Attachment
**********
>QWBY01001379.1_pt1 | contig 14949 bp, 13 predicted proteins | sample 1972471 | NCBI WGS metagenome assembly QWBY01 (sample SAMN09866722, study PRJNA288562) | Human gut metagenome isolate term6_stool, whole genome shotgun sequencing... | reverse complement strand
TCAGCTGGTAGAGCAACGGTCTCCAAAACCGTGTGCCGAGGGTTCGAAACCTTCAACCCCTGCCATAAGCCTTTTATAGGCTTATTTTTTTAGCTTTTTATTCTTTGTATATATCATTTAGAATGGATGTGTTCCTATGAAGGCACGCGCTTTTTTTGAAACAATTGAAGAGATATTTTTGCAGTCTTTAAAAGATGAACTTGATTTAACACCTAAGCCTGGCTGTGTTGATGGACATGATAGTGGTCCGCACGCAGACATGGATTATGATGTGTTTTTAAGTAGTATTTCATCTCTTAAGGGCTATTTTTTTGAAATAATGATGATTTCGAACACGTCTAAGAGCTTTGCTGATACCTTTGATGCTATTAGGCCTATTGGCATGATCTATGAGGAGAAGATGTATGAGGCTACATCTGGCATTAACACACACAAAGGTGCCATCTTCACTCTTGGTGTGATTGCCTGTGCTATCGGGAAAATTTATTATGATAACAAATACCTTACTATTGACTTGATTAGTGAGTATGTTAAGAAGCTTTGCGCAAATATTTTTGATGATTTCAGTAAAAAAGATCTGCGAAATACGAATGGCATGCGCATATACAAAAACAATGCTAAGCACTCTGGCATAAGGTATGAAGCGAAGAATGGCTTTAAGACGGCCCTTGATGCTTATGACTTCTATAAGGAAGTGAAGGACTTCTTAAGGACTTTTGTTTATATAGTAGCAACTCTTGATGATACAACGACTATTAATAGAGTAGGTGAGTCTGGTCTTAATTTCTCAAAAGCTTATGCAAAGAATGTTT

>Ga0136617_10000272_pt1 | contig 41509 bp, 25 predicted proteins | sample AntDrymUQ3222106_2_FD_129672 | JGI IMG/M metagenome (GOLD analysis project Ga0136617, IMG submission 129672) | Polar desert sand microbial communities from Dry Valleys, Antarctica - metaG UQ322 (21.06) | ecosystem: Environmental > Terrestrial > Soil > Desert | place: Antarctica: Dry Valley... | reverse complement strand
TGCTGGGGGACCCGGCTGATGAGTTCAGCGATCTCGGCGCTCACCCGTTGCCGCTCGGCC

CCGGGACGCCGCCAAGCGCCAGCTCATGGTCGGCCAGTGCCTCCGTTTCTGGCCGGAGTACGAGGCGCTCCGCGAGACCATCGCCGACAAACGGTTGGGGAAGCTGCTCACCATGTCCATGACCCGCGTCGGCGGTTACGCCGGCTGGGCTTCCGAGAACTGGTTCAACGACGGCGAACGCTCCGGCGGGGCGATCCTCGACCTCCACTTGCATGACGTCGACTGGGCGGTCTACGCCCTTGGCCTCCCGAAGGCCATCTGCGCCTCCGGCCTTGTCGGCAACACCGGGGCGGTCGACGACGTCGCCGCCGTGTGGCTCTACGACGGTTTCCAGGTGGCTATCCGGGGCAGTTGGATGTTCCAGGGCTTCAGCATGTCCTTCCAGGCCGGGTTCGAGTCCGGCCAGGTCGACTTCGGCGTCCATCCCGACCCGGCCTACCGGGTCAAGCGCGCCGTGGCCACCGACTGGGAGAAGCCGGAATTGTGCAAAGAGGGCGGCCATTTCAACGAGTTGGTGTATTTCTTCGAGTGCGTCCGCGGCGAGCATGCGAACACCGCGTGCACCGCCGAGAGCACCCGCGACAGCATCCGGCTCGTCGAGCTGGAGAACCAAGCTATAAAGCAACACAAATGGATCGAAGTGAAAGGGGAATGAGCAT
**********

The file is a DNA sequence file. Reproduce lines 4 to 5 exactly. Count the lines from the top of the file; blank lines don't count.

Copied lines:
TGCTGGGGGACCCGGCTGATGAGTTCAGCGATCTCGGCGCTCACCCGTTGCCGCTCGGCC

CCGGGACGCCGCCAAGCGCCAGCTCATGGTCGGCCAGTGCCTCCGTTTCTGGCCGGAGTACGAGGCGCTCCGCGAGACCATCGCCGACAAACGGTTGGGGAAGCTGCTCACCATGTCCATGACCCGCGTCGGCGGTTACGCCGGCTGGGCTTCCGAGAACTGGTTCAACGACGGCGAACGCTCCGGCGGGGCGATCCTCGACCTCCACTTGCATGACGTCGACTGGGCGGTCTACGCCCTTGGCCTCCCGAAGGCCATCTGCGCCTCCGGCCTTGTCGGCAACACCGGGGCGGTCGACGACGTCGCCGCCGTGTGGCTCTACGACGGTTTCCAGGTGGCTATCCGGGGCAGTTGGATGTTCCAGGGCTTCAGCATGTCCTTCCAGGCCGGGTTCGAGTCCGGCCAGGTCGACTTCGGCGTCCATCCCGACCCGGCCTACCGGGTCAAGCGCGCCGTGGCCACCGACTGGGAGAAGCCGGAATTGTGCAAAGAGGGCGGCCATTTCAACGAGTTGGTGTATTTCTTCGAGTGCGTCCGCGGCGAGCATGCGAACACCGCGTGCACCGCCGAGAGCACCCGCGACAGCATCCGGCTCGTCGAGCTGGAGAACCAAGCTATAAAGCAACACAAATGGATCGAAGTGAAAGGGGAATGAGCAT